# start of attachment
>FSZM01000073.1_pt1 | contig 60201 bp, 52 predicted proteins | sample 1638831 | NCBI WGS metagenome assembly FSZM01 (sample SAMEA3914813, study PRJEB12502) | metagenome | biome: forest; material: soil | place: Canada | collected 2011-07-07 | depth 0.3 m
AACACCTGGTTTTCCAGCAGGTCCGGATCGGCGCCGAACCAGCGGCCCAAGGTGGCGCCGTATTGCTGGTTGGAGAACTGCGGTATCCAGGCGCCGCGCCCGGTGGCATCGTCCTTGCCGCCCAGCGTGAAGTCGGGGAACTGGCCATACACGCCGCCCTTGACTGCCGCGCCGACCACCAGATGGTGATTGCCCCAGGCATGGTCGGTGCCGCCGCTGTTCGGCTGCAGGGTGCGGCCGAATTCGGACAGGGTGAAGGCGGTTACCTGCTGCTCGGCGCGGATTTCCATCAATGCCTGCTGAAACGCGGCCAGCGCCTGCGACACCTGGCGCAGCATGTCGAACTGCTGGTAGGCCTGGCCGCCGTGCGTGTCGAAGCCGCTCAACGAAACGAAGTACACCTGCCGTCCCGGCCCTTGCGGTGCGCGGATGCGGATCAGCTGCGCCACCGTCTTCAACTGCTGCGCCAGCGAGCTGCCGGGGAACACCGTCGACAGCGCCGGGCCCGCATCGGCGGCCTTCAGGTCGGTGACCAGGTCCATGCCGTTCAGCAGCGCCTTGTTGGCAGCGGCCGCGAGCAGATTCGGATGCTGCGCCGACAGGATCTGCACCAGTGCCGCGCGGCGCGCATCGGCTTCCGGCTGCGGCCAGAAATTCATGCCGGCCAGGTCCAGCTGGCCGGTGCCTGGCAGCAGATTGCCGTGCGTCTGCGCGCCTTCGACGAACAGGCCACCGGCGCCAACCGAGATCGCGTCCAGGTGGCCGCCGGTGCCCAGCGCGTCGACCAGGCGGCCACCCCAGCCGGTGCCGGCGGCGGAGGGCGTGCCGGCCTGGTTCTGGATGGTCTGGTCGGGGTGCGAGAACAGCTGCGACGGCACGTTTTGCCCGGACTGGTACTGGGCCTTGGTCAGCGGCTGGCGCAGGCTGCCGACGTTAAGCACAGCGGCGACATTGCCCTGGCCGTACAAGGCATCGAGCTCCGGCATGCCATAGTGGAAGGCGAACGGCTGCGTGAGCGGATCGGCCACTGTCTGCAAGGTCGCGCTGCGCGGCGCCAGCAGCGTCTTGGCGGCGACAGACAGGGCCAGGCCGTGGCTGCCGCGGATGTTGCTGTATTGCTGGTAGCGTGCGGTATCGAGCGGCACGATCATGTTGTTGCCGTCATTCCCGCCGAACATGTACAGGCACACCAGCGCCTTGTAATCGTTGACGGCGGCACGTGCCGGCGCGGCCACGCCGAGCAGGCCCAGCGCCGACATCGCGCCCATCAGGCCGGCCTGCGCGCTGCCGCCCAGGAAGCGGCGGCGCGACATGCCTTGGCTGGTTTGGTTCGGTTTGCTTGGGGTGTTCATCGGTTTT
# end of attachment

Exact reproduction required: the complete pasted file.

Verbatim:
>FSZM01000073.1_pt1 | contig 60201 bp, 52 predicted proteins | sample 1638831 | NCBI WGS metagenome assembly FSZM01 (sample SAMEA3914813, study PRJEB12502) | metagenome | biome: forest; material: soil | place: Canada | collected 2011-07-07 | depth 0.3 m
AACACCTGGTTTTCCAGCAGGTCCGGATCGGCGCCGAACCAGCGGCCCAAGGTGGCGCCGTATTGCTGGTTGGAGAACTGCGGTATCCAGGCGCCGCGCCCGGTGGCATCGTCCTTGCCGCCCAGCGTGAAGTCGGGGAACTGGCCATACACGCCGCCCTTGACTGCCGCGCCGACCACCAGATGGTGATTGCCCCAGGCATGGTCGGTGCCGCCGCTGTTCGGCTGCAGGGTGCGGCCGAATTCGGACAGGGTGAAGGCGGTTACCTGCTGCTCGGCGCGGATTTCCATCAATGCCTGCTGAAACGCGGCCAGCGCCTGCGACACCTGGCGCAGCATGTCGAACTGCTGGTAGGCCTGGCCGCCGTGCGTGTCGAAGCCGCTCAACGAAACGAAGTACACCTGCCGTCCCGGCCCTTGCGGTGCGCGGATGCGGATCAGCTGCGCCACCGTCTTCAACTGCTGCGCCAGCGAGCTGCCGGGGAACACCGTCGACAGCGCCGGGCCCGCATCGGCGGCCTTCAGGTCGGTGACCAGGTCCATGCCGTTCAGCAGCGCCTTGTTGGCAGCGGCCGCGAGCAGATTCGGATGCTGCGCCGACAGGATCTGCACCAGTGCCGCGCGGCGCGCATCGGCTTCCGGCTGCGGCCAGAAATTCATGCCGGCCAGGTCCAGCTGGCCGGTGCCTGGCAGCAGATTGCCGTGCGTCTGCGCGCCTTCGACGAACAGGCCACCGGCGCCAACCGAGATCGCGTCCAGGTGGCCGCCGGTGCCCAGCGCGTCGACCAGGCGGCCACCCCAGCCGGTGCCGGCGGCGGAGGGCGTGCCGGCCTGGTTCTGGATGGTCTGGTCGGGGTGCGAGAACAGCTGCGACGGCACGTTTTGCCCGGACTGGTACTGGGCCTTGGTCAGCGGCTGGCGCAGGCTGCCGACGTTAAGCACAGCGGCGACATTGCCCTGGCCGTACAAGGCATCGAGCTCCGGCATGCCATAGTGGAAGGCGAACGGCTGCGTGAGCGGATCGGCCACTGTCTGCAAGGTCGCGCTGCGCGGCGCCAGCAGCGTCTTGGCGGCGACAGACAGGGCCAGGCCGTGGCTGCCGCGGATGTTGCTGTATTGCTGGTAGCGTGCGGTATCGAGCGGCACGATCATGTTGTTGCCGTCATTCCCGCCGAACATGTACAGGCACACCAGCGCCTTGTAATCGTTGACGGCGGCACGTGCCGGCGCGGCCACGCCGAGCAGGCCCAGCGCCGACATCGCGCCCATCAGGCCGGCCTGCGCGCTGCCGCCCAGGAAGCGGCGGCGCGACATGCCTTGGCTGGTTTGGTTCGGTTTGCTTGGGGTGTTCATCGGTTTT